How important was it for you to remain anonymous?
On a scale of one to ten, it was probably a two. The one thing I’m most nervous about is if I’m applying for a job somewhere … I’m sure there’s some negative association that can come from being a nightlife person. The best part of anonymity was getting e-mails from people saying, "You’ve gotta stop doing this or admit who you are because you're making my life difficult."
Anonymous bloggers get outed all the time — isn’t the real surprise that it didn’t happen sooner? What triggered this?
There was nothing to gain from them doing it until Ben [Leventhal, Eater’s editor-in-chief] decided to make a personal issue out of it. I was at the opening party for the Rusty Knot — the only reason I was there was because I got invited. Those guys [Leventhal and Curbed founder Lockhart Steele] showed up, and I think they were like, “You know what, he’s doing this,” and I started posting more just because there’s more information to put out. I think it all came together, and it was like, “Enough of this.” In his genius thinking [Leventhal] thought the best way to do it was if you put my picture on the Internet.
At the same time, your job is to fish out information that people would often rather keep secret.
We weren’t telling trade secrets — I never did anything to impact anyone’s business. There’s things you hear and know about that you’d never put out there, because it’s peoples lives. The site wasn’t being done for money. All I’ve gotten is two drinks, a bottle of Johnnie Walker Blue, and over the past thirteen months there’s been $113 from Google ads that we still haven’t gotten a check for.
You know the identity of, for instance, Guest of A Guest’s editor, who is still anonymous. Have you ever thought about outing her?
Why would I ever do that? I’m not a 2-year-old. This is an act of a real 2-year-old.
But what if you discovered that someone — say Robert De Niro, or even just a regular guy — was a silent investor in a club — say, the Beatrice. Wouldn’t you do a post outing him?
Why do you put money into a club? The point is to say you have a nightclub. You also have to think about, what do people care about? Do people care that someone gave $70,000 to get a club off the ground? The whole point isn’t to out people; it’s to be a relevant source of information, to show that there are things going on that you can talk intelligently about.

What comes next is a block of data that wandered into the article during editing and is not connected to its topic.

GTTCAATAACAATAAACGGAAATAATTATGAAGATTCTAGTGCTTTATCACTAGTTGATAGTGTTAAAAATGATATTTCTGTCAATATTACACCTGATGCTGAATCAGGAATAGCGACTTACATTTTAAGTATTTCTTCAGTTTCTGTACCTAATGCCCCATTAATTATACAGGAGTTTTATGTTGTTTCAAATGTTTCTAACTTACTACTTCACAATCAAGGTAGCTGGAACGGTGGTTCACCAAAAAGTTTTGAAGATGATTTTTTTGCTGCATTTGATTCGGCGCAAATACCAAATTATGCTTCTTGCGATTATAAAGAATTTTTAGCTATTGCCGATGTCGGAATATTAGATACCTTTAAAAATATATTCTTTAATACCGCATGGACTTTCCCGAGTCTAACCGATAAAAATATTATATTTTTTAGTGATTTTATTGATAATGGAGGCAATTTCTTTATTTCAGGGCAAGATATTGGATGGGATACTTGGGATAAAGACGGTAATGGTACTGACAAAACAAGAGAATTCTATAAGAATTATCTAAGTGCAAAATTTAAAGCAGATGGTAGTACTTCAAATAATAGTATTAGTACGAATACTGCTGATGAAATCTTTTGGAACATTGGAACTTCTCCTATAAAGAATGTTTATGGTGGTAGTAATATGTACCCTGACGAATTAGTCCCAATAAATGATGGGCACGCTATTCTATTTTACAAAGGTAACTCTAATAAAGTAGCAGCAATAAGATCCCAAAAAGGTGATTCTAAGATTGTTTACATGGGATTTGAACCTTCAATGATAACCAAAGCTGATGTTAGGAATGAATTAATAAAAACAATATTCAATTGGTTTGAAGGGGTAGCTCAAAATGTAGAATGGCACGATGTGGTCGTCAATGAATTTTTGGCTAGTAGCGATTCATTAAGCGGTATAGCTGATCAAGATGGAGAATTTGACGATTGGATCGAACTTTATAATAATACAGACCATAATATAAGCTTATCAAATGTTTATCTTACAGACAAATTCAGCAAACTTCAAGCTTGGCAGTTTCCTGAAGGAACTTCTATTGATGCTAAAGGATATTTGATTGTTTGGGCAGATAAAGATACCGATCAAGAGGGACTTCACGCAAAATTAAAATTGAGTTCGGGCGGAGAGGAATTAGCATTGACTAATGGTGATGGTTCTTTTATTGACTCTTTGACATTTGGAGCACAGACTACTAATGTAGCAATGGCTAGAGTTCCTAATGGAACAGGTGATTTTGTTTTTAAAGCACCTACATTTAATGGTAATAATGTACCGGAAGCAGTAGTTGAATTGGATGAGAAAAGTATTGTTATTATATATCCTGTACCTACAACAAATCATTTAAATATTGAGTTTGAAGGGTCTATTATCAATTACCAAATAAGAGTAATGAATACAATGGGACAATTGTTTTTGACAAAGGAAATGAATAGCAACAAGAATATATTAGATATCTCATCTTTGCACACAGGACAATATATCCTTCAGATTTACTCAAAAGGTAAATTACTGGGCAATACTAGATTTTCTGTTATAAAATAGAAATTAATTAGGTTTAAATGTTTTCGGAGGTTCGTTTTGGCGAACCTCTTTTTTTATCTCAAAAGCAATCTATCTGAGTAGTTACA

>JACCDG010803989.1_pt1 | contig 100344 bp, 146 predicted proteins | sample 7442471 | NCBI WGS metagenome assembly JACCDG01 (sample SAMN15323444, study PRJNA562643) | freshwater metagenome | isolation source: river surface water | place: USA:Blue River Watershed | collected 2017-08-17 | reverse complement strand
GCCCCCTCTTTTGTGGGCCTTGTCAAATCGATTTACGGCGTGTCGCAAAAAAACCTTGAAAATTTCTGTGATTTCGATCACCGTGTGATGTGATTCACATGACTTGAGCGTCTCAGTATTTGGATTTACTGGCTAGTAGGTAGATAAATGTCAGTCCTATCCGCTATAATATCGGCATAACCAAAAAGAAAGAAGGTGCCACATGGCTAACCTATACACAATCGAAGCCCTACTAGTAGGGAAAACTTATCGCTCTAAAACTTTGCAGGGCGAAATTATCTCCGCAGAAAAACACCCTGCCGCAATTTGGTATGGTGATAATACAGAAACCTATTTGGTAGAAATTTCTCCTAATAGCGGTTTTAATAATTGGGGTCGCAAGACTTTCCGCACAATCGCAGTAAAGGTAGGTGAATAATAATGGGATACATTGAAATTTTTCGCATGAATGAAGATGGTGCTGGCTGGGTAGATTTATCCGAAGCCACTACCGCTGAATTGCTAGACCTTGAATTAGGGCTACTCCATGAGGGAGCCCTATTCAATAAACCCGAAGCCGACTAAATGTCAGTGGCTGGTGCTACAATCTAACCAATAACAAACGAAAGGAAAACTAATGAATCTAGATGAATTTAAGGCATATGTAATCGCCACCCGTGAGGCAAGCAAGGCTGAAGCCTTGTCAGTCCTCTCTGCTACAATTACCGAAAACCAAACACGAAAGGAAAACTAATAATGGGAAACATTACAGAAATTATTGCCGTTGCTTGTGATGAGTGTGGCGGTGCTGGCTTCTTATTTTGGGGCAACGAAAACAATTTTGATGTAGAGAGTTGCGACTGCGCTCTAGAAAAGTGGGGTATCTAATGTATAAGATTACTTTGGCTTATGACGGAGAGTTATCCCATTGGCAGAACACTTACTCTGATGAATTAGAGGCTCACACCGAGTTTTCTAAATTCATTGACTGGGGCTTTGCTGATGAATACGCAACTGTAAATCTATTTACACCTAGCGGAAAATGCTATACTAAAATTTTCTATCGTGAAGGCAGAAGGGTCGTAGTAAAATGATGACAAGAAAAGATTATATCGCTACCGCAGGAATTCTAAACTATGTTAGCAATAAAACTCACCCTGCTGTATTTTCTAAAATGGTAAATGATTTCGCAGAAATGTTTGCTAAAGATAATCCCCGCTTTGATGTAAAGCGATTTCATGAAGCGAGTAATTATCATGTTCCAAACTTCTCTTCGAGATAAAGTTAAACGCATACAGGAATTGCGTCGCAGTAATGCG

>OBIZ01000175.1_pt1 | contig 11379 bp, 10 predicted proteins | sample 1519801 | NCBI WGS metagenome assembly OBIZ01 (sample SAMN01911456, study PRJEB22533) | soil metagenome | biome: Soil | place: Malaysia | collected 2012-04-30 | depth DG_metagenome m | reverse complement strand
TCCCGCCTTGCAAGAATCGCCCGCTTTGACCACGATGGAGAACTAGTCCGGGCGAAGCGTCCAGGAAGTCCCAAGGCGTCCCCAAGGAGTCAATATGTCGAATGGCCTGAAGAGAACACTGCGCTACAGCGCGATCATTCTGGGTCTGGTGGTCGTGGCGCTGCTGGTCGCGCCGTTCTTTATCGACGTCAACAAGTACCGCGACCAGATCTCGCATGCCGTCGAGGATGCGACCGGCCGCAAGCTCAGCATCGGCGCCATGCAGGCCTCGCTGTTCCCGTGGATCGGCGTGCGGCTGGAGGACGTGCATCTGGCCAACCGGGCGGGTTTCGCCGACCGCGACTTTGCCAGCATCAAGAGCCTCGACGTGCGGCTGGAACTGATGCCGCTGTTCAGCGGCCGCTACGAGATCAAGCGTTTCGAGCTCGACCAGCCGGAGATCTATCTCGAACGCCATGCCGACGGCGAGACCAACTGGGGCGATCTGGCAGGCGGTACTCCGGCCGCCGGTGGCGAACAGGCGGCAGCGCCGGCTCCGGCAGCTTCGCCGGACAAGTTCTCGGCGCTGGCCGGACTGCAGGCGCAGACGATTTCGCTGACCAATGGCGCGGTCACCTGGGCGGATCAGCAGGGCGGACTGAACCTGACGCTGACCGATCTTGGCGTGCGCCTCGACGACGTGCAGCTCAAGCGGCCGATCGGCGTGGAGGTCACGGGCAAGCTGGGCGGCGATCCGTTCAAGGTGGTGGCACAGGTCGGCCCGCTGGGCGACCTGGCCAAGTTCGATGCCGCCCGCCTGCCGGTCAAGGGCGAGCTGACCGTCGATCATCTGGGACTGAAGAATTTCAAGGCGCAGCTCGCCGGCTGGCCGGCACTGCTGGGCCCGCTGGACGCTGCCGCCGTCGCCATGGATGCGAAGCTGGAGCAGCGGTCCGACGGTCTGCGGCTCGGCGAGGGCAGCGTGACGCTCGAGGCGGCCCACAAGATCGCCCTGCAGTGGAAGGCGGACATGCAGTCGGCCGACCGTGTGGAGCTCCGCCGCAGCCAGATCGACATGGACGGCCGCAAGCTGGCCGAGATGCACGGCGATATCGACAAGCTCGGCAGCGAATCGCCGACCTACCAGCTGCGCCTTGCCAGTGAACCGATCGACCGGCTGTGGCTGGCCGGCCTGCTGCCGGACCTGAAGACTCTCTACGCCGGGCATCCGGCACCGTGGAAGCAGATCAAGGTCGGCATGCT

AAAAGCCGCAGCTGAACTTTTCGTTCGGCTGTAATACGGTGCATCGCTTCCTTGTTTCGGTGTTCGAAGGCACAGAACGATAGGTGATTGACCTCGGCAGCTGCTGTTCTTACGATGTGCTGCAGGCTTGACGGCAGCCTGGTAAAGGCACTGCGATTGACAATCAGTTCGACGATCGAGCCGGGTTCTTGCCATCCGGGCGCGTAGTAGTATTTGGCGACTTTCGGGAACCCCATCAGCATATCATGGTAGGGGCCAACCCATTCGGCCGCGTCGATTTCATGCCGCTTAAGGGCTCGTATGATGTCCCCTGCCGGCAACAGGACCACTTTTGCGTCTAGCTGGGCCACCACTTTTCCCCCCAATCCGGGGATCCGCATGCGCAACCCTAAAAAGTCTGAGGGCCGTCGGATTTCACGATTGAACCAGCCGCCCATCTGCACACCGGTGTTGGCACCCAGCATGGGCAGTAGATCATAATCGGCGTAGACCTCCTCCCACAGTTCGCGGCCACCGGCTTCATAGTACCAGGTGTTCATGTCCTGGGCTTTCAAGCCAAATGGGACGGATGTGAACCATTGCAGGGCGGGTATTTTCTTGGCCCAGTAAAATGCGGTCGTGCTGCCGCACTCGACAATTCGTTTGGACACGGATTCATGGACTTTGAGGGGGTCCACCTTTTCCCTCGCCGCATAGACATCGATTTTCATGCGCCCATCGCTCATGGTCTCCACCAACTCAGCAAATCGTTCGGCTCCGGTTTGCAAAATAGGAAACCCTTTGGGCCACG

Do you think the food blogosphere has become too focused on minutiae?
I do. I think that there’s this war to get information and what is information has grown so much that it’s kind of defeatist now. To have a restaurant and nightlife blog suddenly decide to become a gossip blog, it’s great sacrifice to get page views.
Your new contributor Nicolette caught a lot of flack for her post about Touch— the commenters seemed to feel you shouldn’t be covering cheesy clubs. Do you feel obligated to stick to a niche?
Has anyone else written a thoughtful piece about what it’s like to go to this club in midtown? She’s young and she’s fun and she’s never done it before and she got a great reaction.
In the year you’ve been doing this, blogs like your own seem to have popped up everywhere.
The economy is tanking and newspapers don’t have the staff to do it anymore and they rely on these [blogs] and there’s no barrier to entry. Someone always knows something. Sometimes people get sick of being the outsider and they want to see if they can be the insider.
Who are your sources? How many “little birdies” are there?
There’s a lot of them. There’s promoters, people that do event production, bartenders, people that go out or do point-of-sales work and install things in clubs, writers, people in finance. One of the nice things about being the little guy is that people take your side. They get it and there are tons of people more than willing to throw things your way.
What do you think about nightlife these days?
There’s a lack of originality. Part of that is because it’s easy to copy something, and it’s expensive to do anything now. You’re trying to find a model that really works. With the cost of real estate, the falling economy, the trouble getting a liquor license, and the cost of goods going up, there are high barriers of entry to get into this game. People are looking for a formula— the cocktail speakeasy has been beaten to death. The fact that the guys who did Retreat are doing a cocktail speakeasy on the Bowery— can you get any worse than that? It’s kind of hard to.
Related: Foodblogger Catfight: Eater vs. Down by the Hipster [Gawker]